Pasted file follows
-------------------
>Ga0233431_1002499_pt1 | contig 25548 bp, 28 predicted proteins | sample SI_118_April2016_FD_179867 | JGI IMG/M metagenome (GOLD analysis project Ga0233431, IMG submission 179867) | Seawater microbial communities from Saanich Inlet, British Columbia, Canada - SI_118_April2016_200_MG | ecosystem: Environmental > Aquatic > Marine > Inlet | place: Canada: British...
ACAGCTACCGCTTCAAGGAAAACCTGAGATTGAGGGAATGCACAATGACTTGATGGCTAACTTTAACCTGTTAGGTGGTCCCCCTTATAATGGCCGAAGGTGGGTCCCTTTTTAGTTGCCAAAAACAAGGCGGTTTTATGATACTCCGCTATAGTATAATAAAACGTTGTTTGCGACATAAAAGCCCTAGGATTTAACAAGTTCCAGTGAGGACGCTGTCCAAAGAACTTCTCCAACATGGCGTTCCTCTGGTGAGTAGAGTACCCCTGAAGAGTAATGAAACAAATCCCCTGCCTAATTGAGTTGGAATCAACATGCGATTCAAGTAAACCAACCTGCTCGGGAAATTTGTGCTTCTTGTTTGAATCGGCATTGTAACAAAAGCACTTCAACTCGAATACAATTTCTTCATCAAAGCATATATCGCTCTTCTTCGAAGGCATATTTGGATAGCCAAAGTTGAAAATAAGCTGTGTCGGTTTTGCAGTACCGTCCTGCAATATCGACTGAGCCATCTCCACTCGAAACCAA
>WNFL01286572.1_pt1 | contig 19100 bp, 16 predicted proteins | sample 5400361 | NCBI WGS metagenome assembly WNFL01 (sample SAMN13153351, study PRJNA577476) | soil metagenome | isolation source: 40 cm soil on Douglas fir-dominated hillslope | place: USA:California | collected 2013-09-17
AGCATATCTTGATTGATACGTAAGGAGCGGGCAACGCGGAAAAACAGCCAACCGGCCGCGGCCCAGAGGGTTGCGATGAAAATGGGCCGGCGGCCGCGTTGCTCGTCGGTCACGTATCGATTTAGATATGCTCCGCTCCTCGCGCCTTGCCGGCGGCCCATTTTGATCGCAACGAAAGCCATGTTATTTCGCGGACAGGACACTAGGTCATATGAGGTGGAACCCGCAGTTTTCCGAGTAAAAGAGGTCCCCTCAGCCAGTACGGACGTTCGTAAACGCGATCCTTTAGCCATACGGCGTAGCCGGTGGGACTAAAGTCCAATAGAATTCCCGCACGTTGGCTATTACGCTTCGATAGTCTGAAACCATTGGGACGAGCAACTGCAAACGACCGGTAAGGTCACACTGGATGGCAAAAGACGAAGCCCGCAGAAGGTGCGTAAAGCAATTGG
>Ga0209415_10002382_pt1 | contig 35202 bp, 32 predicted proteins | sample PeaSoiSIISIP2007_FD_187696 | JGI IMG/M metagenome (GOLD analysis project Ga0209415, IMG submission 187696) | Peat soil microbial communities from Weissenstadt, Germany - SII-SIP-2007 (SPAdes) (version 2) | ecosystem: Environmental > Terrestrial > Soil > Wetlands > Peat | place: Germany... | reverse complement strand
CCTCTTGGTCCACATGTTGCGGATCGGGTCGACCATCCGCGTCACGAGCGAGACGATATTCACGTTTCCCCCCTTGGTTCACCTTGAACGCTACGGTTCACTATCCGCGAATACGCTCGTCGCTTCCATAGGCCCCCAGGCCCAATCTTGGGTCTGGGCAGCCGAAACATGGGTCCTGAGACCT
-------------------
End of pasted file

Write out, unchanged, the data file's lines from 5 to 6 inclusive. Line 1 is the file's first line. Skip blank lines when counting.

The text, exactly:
>Ga0209415_10002382_pt1 | contig 35202 bp, 32 predicted proteins | sample PeaSoiSIISIP2007_FD_187696 | JGI IMG/M metagenome (GOLD analysis project Ga0209415, IMG submission 187696) | Peat soil microbial communities from Weissenstadt, Germany - SII-SIP-2007 (SPAdes) (version 2) | ecosystem: Environmental > Terrestrial > Soil > Wetlands > Peat | place: Germany... | reverse complement strand
CCTCTTGGTCCACATGTTGCGGATCGGGTCGACCATCCGCGTCACGAGCGAGACGATATTCACGTTTCCCCCCTTGGTTCACCTTGAACGCTACGGTTCACTATCCGCGAATACGCTCGTCGCTTCCATAGGCCCCCAGGCCCAATCTTGGGTCTGGGCAGCCGAAACATGGGTCCTGAGACCT